Harnessing the Value of Plasmids in Wastewater

Plasmids present an under-utilized opportunity that could be valuable to society. Fundamentally, plasmids are small rings of intracellular DNA that encode the genes that facilitate their own transfer and function. Due to the variety and transferability of plasmid genes, they form the foundation for many molecular tools and methods that support and improve a variety of industries including agriculture, chemical production, paper, textiles, and healthcare, as well as anti-infectives, bioactive peptides, and antibiotics.

The researchers sought to address several key questions that will create a better understanding of how water resource recovery facilities (WRRFs) can develop and enter the market of plasmid mining and recovery. This study, Advances in Recovery Plasmids from Wastewater – A state of the Science (NTRY8R15a), outlines a 20-year framework of how WRRFs can identify triggers for when and how to investigate plasmid genetic recovery.wwtp

The researchers wanted to address the potential value plasmids may have when recovered. Recent studies have shown that the bacteria and plasmids in wastewater treatment systems remain largely uncharacterized and represent a potential source of novel gene products. WRRFs harbor high levels of bacteria that transmit plasmids throughout the wastewater treatment process. The value of plasmids is dependent upon their genetic information, making them valuable for either the plasmid itself or for the product that can be produced using its encoded information. Traditional valuing methods for recoverable resources do not apply to placing worth on plasmids. For instance, bulk plasmids with no useful encoded information and intellectual property protection have almost no value. Research suggests that wastewater harbors a wide variety of plasmids that contain genetic information that is of value to society. WRRFs that are able to take advantage of the genetic information in plasmids can create a market specific to the needs of other industries.

The study examined the potential value plasmids can contribute for utilities that may want to pursue this option. Of the five categories of plasmids explored in the research, plasmids with known functions and use restrictions have the most market potential. This largely stems from the fact that plasmid-based products are sold in small volumes and each plasmid has its own function and host. In addition, those from academic or non-profit institutions have limiting material transfer agreements that prevent users from obtaining revenue from use or commercialization of the technology. Plasmids that do not have use restrictions can be used by anyone once purchased, which reduces their worth as their availability grows.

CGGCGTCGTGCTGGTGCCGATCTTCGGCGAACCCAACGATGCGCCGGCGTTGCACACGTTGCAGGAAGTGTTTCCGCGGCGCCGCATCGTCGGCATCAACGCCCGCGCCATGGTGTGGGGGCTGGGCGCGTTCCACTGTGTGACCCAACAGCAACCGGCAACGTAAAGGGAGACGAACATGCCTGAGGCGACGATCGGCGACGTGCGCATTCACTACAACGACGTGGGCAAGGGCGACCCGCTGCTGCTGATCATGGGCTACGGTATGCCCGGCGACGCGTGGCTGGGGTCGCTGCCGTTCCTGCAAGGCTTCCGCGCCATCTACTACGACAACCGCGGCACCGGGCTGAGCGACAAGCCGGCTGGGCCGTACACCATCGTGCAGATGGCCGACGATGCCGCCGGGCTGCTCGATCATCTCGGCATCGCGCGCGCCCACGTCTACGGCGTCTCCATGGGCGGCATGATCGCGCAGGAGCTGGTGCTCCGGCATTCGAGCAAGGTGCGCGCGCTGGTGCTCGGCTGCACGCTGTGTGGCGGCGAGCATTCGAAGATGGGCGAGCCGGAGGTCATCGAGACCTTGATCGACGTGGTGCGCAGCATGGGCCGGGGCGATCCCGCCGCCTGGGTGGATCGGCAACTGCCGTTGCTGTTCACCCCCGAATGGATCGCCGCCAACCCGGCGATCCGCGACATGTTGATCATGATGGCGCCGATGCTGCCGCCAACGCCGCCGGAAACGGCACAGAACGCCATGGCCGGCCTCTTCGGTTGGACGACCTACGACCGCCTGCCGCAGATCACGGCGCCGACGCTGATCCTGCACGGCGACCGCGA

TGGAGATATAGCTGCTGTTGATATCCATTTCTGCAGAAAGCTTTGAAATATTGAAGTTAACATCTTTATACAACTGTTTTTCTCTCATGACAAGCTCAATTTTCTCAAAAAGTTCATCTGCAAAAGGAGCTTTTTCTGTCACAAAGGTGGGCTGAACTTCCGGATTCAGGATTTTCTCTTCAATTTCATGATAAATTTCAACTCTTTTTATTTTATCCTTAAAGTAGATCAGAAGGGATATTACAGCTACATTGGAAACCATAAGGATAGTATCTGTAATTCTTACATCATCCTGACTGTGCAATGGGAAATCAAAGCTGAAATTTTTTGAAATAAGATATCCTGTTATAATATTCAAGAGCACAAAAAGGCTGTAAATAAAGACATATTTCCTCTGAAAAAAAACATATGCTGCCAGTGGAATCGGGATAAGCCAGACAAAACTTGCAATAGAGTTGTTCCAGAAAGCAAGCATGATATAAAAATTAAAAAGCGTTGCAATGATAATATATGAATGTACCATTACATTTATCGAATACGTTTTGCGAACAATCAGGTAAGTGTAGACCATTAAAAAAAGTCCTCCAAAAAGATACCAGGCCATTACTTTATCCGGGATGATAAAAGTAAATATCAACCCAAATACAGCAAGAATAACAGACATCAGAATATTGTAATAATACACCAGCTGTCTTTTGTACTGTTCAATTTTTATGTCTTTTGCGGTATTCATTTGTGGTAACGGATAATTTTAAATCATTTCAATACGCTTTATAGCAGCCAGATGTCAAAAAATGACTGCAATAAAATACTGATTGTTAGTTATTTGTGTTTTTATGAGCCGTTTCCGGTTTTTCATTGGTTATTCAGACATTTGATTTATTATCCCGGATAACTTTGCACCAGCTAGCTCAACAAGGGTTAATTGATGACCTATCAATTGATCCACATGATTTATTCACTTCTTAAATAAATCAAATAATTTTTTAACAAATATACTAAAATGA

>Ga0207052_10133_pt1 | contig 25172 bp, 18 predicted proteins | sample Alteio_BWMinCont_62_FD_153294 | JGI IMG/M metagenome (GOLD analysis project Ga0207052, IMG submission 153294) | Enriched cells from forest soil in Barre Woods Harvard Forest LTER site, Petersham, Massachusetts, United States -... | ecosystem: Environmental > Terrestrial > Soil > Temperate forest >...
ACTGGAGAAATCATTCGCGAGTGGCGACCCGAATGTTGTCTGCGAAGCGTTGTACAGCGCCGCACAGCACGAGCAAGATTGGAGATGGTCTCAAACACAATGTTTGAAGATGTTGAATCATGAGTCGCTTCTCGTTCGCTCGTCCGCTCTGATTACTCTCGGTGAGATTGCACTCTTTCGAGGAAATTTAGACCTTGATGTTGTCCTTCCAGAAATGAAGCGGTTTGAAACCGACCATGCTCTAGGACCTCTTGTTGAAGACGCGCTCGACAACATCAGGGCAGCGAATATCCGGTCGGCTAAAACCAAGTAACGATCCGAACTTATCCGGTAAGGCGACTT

To harness the potential value in plasmids, the researchers identified ways utilities could become involved with mining and recovery. Although WRRFs have varied wastewater characteristics, facilities that are similar are likely to provide unique, but functionally similar plasmids, creating large competition between facilities. Researchers suggest that WRRFs can create advantages over other facilities by creating small reactors that facilitate the growth of organisms that harbor plasmids with specific traits. This would increase potential revenue since WRRFs could select for genes that are in demand by biotechnology firms. In order to mitigate the costs, the research suggests that WRRFs partner with academia and/or industry. WRRFs would minimize the risk associated with plasmid recovery but also could develop intellectual property with a minor income stream if the product was commercialized. These types of partnerships have historically been used to develop programs where WRRFs provide samples and/or exclusive rights to sample for genetic material, academics provide the work for plasmid screening, and commercial entities focus on commercialization and licensing.

While plasmids present the opportunity to be a valuable resource to WRRFs, the researchers identified barriers to implementation. Currently there is a significant gap in research on the specific concentrations of plasmids in wastewater, as there is no direct method for bulk plasma quantification. Similarly, there is little information available about how plasmids degrade in various aerobic, anoxic, and anaerobic processes. Additionally, the cost of developing and protecting intellectual property is likely to outweigh the potential revenue from plasmid products. Expanding into the recovery of plasmids would require increased effort from the wastewater industry to understand how intellectual property works and how to defend it. It is likely that in the future WRRFs could more closely resemble bio-refineries serving multiple societal functions, but WRRFs in their current form are unlikely to engage in mergers and acquisitions with biotechnology firms.

Plasmid recovery does not represent a short-term revenue option for WRRFs. Although recovery of plasmids from WRRFs is currently limited, the wastewater industry has the potential to unlock a new set of plasmids and genes. The expansion of plasmid recovery will require an effort from the wastewater industry to understand more about intellectual property, and will also require WRRFs to form partnerships in order to receive a minimal revenue stream. As new methods emerge and become more robust, our understanding of plasmids and their persistence in WRRFs will improve.

This story was contributed by the Water Environmental & Reuse Foundation (WE&RF). WE&RF is a 501c3 charitable corporation seeking to identify, support, and disseminate research that enhances the quality and reliability of water for natural systems and communities with an integrated approach to resource recovery and reuse; while facilitating interaction among practitioners, educators, researchers, decision makers and the public.

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